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The Problem With Loyalty

Today's update is another not-really-writing-related entry in my Writing Journal.  (I know... after last week's treatise, it's starting to look like I don't even have a Writing Journal.)  But it's tangentially related, and it comes in time for Lulabelle's first birthday.  (Happy birthday, sunshine!  Show the world your beautiful face!)

(Close enough.)

Today I wanted to write a little bit about one of the most important lessons I've learned as a consumer of media and technology, and one that I think everybody could stand to learn.  Especially young people who just got their hands on some money for the first time and want to spend it before it goes bad.

There's a well-known tendency for people to view the world in terms of poles and opposites.  You're either a Mac person or a PC person.  You're a Ford guy or a Chevy guy.  You're a Pixar fan or a Dreamworks fan.  You're either into Star Wars or you're into Star Trek.  And so on.

Now, it would be pretty shallow of me to just casually say, "Don't do that."  I'm not the first person to suggest that it's a bad idea to view the world in extremes, so even though that's basically my point today, I want to say it with a little more empathy.  I understand how it happens - it's a perfectly natural train of thought.

I think it normally starts because any time you make a choice, whether it's major or not, you want to feel like you made the right one.  There's a feeling of safety with numbers, so you find yourself allying with other people who made your same choice.  If you just spent $18,000 on a car, it's incredibly comforting when not just one, but thousands, or maybe even millions of other buyers say, "Oh, good, you got a Toyota.  They're awesome."  Suddenly, you're no longer in debt for five figures - you are the owner of a Recognized Good Product.

Most of us recognize that it's possible for multiple competing things to be Good Products.  Where it starts to become a problem is when you decide you no longer just want a Good Product - you want the Best product.  The thing about "The Best" is that, by definition, there can only be one.  And suddenly you have to categorize the entire world into two camps: the "best" things and everything else.

And that's where you start to turn into an asshole.

When you need The Best, you start turning your nose up at perfectly acceptable alternate solutions.  Worse: you start ignoring the very real flaws of what you have.  You become complacent.  You become an echo chamber to yourself.  And soon you find yourself entrenched in loyalty to one particular brand or name or artist or franchise or cause, and you build up an unreachable mythology.

When that mythology shatters - and they easily can - it hurts.  It sounds silly to say, but it really does.  I've recounted before my teenage obsessions with the Final Fantasy series of video games, which led to what is, without exaggerating, a life-changing event when I saw The Spirits Within in theaters and realized it was actually kind of a crappy movie.  That only happened because I decided that Final Fantasy was "The Best" series of video games and I became fiercely loyal to it.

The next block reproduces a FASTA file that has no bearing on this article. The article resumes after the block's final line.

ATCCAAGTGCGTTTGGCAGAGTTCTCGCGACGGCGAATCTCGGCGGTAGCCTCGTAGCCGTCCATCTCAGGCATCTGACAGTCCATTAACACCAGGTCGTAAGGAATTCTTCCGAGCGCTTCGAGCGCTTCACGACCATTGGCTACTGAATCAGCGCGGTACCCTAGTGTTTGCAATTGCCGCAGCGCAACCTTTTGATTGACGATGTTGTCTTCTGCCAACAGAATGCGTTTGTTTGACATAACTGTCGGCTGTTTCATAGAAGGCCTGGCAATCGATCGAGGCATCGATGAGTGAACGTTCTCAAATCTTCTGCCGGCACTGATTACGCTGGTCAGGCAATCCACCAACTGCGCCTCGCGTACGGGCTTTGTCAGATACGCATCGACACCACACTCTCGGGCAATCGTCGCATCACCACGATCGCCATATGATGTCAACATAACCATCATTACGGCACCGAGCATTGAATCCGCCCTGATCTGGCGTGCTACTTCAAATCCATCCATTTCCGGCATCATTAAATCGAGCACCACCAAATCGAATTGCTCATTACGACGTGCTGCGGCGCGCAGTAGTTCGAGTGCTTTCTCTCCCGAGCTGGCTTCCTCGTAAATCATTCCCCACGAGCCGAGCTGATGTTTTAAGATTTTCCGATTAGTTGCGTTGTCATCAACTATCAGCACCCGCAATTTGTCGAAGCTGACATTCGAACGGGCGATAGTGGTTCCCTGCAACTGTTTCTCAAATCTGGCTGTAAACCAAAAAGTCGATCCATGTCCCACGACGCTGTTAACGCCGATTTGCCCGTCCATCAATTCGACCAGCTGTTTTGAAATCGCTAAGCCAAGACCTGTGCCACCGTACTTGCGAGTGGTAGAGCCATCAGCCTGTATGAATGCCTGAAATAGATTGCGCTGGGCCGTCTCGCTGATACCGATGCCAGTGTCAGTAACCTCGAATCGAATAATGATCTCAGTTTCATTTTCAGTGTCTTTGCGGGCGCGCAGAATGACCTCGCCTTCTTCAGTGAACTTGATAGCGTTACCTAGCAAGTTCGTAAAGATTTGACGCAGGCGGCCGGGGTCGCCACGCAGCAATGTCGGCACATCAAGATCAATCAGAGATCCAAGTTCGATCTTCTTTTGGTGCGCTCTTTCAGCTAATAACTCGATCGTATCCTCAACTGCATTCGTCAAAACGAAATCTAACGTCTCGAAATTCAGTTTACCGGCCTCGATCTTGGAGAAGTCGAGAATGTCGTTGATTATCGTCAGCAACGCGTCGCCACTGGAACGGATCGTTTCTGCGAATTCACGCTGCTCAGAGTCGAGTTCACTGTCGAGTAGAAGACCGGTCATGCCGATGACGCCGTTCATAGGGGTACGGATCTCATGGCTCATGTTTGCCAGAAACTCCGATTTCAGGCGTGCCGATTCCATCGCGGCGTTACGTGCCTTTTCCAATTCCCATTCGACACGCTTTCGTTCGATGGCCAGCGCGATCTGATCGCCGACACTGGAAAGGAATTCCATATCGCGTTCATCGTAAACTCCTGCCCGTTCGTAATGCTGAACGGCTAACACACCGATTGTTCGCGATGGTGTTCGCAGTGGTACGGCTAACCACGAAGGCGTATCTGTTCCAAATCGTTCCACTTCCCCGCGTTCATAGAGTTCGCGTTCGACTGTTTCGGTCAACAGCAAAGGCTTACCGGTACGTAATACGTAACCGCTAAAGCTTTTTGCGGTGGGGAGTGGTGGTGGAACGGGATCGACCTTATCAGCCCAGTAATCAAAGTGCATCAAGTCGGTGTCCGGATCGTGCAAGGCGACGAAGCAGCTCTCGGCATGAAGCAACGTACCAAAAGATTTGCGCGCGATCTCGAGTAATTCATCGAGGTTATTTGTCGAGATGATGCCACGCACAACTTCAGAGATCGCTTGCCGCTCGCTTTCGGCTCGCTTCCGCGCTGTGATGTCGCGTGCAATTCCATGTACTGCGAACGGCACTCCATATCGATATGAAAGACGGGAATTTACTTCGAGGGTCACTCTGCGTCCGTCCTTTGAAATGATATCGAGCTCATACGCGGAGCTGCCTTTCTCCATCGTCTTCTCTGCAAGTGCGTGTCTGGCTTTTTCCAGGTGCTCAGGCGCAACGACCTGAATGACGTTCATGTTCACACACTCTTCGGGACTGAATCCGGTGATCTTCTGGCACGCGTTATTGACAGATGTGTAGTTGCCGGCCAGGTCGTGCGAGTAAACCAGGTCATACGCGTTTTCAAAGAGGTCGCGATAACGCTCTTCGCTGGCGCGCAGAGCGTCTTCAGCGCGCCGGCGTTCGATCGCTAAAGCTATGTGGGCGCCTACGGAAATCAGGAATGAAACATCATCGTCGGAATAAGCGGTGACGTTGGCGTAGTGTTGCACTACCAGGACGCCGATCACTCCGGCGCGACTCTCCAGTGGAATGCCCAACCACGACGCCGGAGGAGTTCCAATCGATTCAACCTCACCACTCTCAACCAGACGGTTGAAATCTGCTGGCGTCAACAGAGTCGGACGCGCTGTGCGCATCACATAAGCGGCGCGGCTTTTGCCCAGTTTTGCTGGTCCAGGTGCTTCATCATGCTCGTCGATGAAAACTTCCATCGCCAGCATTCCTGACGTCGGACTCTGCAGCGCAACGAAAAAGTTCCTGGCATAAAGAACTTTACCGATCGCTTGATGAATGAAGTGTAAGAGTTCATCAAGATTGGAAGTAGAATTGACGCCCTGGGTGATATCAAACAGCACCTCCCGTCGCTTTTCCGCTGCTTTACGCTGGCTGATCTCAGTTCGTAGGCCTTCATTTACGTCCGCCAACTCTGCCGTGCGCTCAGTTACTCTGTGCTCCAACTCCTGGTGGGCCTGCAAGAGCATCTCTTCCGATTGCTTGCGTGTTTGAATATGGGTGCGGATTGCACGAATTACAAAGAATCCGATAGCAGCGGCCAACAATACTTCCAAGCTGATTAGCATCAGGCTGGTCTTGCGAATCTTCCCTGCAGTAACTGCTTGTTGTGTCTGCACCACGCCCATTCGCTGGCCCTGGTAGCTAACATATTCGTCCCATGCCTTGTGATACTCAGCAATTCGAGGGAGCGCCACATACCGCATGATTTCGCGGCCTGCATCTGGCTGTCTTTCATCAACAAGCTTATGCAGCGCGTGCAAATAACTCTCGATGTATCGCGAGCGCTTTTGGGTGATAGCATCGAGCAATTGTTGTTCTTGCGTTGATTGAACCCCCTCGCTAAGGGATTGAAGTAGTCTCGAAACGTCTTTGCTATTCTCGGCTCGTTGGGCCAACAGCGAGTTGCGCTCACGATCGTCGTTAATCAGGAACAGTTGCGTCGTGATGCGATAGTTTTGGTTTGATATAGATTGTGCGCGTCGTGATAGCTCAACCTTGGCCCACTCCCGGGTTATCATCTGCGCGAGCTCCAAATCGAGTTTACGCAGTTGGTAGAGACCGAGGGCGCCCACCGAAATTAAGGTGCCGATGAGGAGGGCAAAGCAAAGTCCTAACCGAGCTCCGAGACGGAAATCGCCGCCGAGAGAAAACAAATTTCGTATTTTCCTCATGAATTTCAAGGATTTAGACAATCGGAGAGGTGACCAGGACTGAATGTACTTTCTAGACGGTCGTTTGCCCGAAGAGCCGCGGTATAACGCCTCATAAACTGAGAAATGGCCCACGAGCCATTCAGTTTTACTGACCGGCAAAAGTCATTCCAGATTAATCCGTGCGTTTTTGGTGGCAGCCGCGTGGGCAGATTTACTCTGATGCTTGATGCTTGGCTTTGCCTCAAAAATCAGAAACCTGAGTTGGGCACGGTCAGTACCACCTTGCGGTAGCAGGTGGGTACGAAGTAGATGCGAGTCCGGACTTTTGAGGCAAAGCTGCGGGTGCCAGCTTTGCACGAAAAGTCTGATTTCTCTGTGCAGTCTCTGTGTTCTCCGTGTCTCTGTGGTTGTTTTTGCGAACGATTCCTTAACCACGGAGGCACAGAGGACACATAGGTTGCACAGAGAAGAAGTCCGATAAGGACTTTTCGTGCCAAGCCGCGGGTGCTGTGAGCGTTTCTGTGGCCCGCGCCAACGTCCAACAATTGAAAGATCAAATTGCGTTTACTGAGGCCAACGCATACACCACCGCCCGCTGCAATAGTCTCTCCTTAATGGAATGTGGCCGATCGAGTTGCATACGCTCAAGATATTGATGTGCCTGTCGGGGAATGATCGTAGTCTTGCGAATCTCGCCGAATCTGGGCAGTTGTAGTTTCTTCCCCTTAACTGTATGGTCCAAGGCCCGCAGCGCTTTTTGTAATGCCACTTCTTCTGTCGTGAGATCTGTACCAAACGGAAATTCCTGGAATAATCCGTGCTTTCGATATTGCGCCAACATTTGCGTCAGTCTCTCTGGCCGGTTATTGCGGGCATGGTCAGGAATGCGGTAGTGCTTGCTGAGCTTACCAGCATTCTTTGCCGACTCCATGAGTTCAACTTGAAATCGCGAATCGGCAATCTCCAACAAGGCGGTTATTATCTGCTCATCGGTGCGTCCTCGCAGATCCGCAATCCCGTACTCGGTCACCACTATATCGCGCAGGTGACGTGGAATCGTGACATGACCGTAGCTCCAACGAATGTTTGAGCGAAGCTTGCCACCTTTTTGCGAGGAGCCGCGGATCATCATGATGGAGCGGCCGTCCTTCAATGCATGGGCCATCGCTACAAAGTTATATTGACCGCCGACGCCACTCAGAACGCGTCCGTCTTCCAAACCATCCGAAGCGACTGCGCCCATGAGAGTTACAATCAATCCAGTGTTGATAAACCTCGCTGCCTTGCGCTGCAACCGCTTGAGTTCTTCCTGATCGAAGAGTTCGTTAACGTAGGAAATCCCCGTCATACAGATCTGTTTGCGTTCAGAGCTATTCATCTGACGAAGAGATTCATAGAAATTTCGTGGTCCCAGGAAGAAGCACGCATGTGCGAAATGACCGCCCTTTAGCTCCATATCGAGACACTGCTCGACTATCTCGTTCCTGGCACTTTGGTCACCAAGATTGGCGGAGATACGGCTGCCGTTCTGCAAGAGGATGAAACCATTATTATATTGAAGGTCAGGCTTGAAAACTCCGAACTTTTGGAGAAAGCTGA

Ugh... it still hurts to look at it.
I can only wonder what would have happened if I had that same kind of loyalty to everything. What if I decided that Five Guys was "The Best" burger chain and then I had a pretty good Whopper one day?  Would I have freaked out so badly at my sudden lack of direction that I joined the army?

Just the other day I was talking with my in-laws about Apple products and it occurred to me that ten years ago I probably would've been a whiny jerk and said that Apple could go screw off.  Today I just shrug.  Apple makes good stuff.  Microsoft makes good stuff.  Google makes good stuff.  Everybody makes good stuff.  I use both a Windows PC and a Mac OS X desktop throughout the course of every work day, and they both have merits.  I've been satisfied with phones from every major brand.  I drive a Nissan at the moment and I like it no better or worse than the Ford and the Toyota I previously owned.  (I do like it better than the Eagle Talon I once had, but that's only because that specific Talon was ancient and had some significant issues, including a drive belt that refused to stay put.)

When I hear anybody rally around brand loyalty or franchise loyalty today - "DC comics suck!  Marvel's the best!" - I'm just baffled.  To me, it's like saying that you only watch Paramount movies or you only watch Universal movies.  Do you really have to choose between Indiana Jones and Jurassic Park?  Wouldn't it be a shame to lose either one?  Why would you want to live in a world where you are arbitrarily confined to one or the other?

The world is so richly complex and diverse in experiences that it wants to offer to us that I can no longer comprehend the idea of being loyal to any one particular Thing.  There's just so much beauty and joy to behold to waste your time clinging to a narrow, simple-minded definition of The Best.

I don't care whether you're talking about food, electronics, beds, books, sneakers, or ideas.  Don't be an idiot.  Don't choose a side.  Find things you like, enjoy them, and don't be afraid to try other things that you might like.  Life's not as difficult as you're making it out to be.

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